Fox Claws (Do Foxes Have Retractable Claws): Ultimate Guide

Foxes are something known as digitigrades, which means that they walk on their toes, not touching the ground with their heels.

They are a member of the Canidae family, the same family as wolves, jackals, and dogs, however, unlike the rest of this family these foxes are able to retract their claws, meaning that some species of fox, such as gray foxes can climb trees.

However, not all foxes have this trait. 

Let’s have a look at these foxes and how they use their claws, and which types of foxes can retract their claws. 

Arctic Fox Claws

Arctic foxes have slightly curved and very sharp claws. They live in the arctic tundra which requires a lot of digging.

They typically live underground, and they use their sharp claws for hunting and for fending off predators such as wolves, snowy owls, polar bears and more. Furthermore, they use their claws to dig homes beneath the tundra. 

The claws of this particular type of fox are cushioned in a thick layer of snow that aids the grip their paws have on snow and ice. 

Gray Fox Claws

Gray fox claws are semi-retractable, and they stay sharp for the entirety of the foxes’ life. These foxes are very similar to cats. They often climb trees, occasionally sleeping on a branch. 

Their sharp semi-retractable claws, and their rotating forearms make them able to climb trees, which makes them very different from other foxes. 

Gray foxes can climb up to 60ft up a tree and leap from branch to branch to escape predators or catch prey. In places such as Mexico, these foxes are even known to have more curved claws that are even sharper. 

Tracks for this type of fox are also unique as their claws are semi-retractable and their claws do not always show up on their tracks.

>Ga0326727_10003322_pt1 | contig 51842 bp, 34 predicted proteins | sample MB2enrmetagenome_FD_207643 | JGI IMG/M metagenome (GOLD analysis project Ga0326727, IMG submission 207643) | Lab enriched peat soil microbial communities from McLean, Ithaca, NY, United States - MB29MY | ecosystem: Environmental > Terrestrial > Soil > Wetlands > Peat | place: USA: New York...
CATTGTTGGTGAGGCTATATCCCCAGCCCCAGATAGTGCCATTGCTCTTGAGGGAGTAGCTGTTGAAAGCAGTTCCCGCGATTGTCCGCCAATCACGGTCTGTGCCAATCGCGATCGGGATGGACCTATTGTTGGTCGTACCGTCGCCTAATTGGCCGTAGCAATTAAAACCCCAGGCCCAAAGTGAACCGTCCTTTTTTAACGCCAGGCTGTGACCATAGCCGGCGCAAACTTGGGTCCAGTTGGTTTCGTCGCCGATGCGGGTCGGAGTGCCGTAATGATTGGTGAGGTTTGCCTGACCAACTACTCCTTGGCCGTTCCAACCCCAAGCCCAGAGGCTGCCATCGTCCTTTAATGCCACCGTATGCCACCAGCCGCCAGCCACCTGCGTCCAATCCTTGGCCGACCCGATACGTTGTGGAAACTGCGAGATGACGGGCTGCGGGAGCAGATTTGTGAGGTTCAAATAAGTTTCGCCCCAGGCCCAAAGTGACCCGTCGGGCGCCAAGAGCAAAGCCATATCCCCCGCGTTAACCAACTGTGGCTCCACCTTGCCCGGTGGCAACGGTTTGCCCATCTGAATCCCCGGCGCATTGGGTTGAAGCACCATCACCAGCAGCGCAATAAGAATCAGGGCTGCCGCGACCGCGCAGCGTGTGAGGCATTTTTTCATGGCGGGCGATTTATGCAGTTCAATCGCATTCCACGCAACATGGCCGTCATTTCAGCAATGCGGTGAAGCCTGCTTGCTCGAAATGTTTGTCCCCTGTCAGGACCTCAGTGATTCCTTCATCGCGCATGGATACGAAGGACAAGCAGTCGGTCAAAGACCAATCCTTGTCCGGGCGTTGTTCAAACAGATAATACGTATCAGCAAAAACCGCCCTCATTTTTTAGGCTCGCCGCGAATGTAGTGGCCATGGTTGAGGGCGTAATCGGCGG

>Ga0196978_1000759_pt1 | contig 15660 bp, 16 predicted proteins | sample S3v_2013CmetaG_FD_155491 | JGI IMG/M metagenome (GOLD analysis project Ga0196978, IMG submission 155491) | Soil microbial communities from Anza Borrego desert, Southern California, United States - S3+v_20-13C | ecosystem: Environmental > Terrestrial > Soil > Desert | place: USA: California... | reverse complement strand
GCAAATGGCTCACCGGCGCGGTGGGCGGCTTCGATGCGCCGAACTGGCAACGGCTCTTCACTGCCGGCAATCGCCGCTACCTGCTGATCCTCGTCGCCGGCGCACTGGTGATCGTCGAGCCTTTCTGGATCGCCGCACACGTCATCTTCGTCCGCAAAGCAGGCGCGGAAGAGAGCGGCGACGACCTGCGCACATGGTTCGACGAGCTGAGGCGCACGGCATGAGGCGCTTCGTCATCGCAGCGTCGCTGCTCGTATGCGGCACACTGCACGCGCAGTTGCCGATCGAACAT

These foxes hunt using moveable ears to locate their prey, they move under snow or matted vegetation, leaping to pin down their prey and then using their claws to pin the animal down.

Their claws make them very successful thanks to their retraction ability and their sharpness and curvature. 

Swift Fox Claws

Swift foxes are an endangered species, the reason for this is the destruction of their natural habitat, as well as intensive hunting and trapping. 

They are the smallest member of the fox family, being similar in size to a normal house cat. However, their name is just like their ability, they are swift, able to run at 50mph. 

These foxes are also big to build dens, often consisting of a single burrow and entrance. Some others can be complex, with birthing lairs and mazes of tunnels.

They use their claws to build these dens, excavating dirt. These foxes can enlarge and modify badger or squirrel holes they can easily dig their own homes with their fantastic claws. 

Their claws make it easy for them to burrow and dig, as well as enabling them to be skillful hunters. 

Red Fox Claws

Red foxes are the most common fox around the world, with the overall greatest geographical range of any fox. These foxes have pads on the bottom of their paws, which allows them to move easily in any terrain. 

They, too, have very sharp claws that protrude out of their paws, however they are not retractable, and they protrude from their paws at all times.

These sharp claws help them to catch their prey and fight off any predators. They also use their sharp claws to dig dens and to also get to any food that may be underground. 

Red foxes are the main type of fox that is domesticated. They can easily reside in places that have a dense human population, and they are most likely to scavenge through trash cans, poultry farms and nature reserves. 

Sadly, due to their comfort with humans, they are a large target for hunting and trapping. When they are more cautious, however, they will be found in the wilderness making great use of these sharp non-retractable claws. 

Fennec Fox Claws

Fennec Foxes are the foxes that reside in the North of Africa and the Sahara desert. These foxes dig elaborate burrows that form underground communities. These foxes have long, sharp, curved claws that let them do this. 

They do not only use these claws for elaborate burrowing though, they also use them to hunt down their prey such as lizards and mice. They also enjoy berries and vegetation, which they can access with their claws. 

They are vicious hunters, locating their prey and then digging it up with their extremely sharp claws. 

These foxes all have different claws, and no two foxes have the same types of claws. They are all wonderful, skilled hunters that use their claws for multiple tasks. 

Chad Fox

Chad Fox is an author and researcher dedicated to bringing reliable information about foxes to the public. He supports animal sanctuary awareness.

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